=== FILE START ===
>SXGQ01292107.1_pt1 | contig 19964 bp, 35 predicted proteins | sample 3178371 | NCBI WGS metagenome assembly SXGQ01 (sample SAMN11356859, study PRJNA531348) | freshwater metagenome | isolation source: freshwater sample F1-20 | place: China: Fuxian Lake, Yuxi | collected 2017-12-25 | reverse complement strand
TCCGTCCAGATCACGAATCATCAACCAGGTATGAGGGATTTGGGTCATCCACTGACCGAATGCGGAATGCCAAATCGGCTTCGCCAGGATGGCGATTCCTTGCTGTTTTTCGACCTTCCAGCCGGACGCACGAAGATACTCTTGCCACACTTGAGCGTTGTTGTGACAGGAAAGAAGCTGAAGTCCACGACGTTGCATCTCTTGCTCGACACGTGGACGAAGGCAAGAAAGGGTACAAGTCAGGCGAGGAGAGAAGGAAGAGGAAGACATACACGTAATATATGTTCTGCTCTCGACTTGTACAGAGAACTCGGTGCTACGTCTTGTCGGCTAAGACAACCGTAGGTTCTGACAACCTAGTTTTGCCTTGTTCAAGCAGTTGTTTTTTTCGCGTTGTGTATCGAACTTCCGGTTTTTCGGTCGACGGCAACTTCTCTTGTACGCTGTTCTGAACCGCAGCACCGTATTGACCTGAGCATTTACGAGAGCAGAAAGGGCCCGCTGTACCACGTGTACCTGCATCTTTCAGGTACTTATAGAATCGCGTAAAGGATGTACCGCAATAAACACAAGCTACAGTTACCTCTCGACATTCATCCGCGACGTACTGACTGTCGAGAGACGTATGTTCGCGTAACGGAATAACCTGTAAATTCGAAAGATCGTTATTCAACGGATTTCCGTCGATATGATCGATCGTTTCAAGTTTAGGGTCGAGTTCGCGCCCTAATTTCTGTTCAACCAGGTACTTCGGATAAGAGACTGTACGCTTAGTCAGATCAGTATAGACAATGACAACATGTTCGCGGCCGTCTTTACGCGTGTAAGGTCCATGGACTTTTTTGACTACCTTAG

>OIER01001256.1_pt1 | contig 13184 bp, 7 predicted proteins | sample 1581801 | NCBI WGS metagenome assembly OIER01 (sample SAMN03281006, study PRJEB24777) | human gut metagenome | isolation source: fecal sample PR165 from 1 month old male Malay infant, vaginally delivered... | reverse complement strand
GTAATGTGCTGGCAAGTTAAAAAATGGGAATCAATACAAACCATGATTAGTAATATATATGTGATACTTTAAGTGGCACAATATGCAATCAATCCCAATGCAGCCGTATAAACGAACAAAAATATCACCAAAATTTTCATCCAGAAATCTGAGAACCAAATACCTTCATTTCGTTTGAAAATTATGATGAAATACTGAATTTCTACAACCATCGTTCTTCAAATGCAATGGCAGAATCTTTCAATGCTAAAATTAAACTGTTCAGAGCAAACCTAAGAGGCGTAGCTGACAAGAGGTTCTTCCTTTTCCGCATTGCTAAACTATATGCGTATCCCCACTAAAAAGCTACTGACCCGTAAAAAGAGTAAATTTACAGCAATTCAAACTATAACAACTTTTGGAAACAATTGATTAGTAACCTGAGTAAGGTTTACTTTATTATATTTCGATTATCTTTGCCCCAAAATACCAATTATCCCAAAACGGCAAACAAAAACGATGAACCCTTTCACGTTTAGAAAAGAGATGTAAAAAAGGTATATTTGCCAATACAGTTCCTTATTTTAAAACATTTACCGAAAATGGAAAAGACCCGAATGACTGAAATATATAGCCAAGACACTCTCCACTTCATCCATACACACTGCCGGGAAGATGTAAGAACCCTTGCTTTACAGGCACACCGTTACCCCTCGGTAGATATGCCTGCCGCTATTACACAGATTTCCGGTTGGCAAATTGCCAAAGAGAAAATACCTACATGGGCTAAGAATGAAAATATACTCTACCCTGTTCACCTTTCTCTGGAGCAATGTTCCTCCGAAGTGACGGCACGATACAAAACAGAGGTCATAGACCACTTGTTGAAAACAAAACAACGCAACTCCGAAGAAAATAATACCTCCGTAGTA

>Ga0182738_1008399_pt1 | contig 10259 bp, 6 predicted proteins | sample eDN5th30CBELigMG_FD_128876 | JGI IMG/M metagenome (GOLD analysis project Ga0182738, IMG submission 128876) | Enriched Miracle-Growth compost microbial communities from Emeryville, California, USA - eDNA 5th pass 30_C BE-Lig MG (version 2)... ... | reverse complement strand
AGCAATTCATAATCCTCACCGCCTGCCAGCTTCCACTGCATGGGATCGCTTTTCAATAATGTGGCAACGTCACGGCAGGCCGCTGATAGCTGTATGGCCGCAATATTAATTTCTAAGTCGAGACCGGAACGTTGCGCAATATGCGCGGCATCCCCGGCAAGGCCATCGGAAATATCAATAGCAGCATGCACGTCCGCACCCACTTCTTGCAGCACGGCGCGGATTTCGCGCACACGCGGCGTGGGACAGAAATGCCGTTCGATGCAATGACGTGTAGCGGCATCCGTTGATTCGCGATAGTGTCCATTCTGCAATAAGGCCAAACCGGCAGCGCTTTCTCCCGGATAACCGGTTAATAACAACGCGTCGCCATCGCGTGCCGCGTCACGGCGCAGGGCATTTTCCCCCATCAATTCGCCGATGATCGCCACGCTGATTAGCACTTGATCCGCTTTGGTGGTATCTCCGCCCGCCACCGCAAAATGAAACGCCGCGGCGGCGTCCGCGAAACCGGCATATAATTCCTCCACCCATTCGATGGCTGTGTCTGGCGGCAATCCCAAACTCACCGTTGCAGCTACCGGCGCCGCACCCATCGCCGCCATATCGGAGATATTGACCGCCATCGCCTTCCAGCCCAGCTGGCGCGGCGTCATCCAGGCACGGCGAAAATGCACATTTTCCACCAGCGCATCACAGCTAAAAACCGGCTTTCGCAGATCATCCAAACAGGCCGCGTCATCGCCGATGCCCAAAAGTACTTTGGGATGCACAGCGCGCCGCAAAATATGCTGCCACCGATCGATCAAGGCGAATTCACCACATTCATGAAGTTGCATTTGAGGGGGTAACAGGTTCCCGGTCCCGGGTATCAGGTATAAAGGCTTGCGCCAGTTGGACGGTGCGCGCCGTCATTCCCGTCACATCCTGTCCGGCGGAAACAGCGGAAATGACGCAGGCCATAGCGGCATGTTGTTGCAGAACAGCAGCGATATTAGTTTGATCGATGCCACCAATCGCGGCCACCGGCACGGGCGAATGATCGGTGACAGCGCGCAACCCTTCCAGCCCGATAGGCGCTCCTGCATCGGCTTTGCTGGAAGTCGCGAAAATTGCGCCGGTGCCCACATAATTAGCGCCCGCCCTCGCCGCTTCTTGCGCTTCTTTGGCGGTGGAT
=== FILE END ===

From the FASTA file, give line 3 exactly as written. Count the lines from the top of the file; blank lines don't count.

>OIER01001256.1_pt1 | contig 13184 bp, 7 predicted proteins | sample 1581801 | NCBI WGS metagenome assembly OIER01 (sample SAMN03281006, study PRJEB24777) | human gut metagenome | isolation source: fecal sample PR165 from 1 month old male Malay infant, vaginally delivered... | reverse complement strand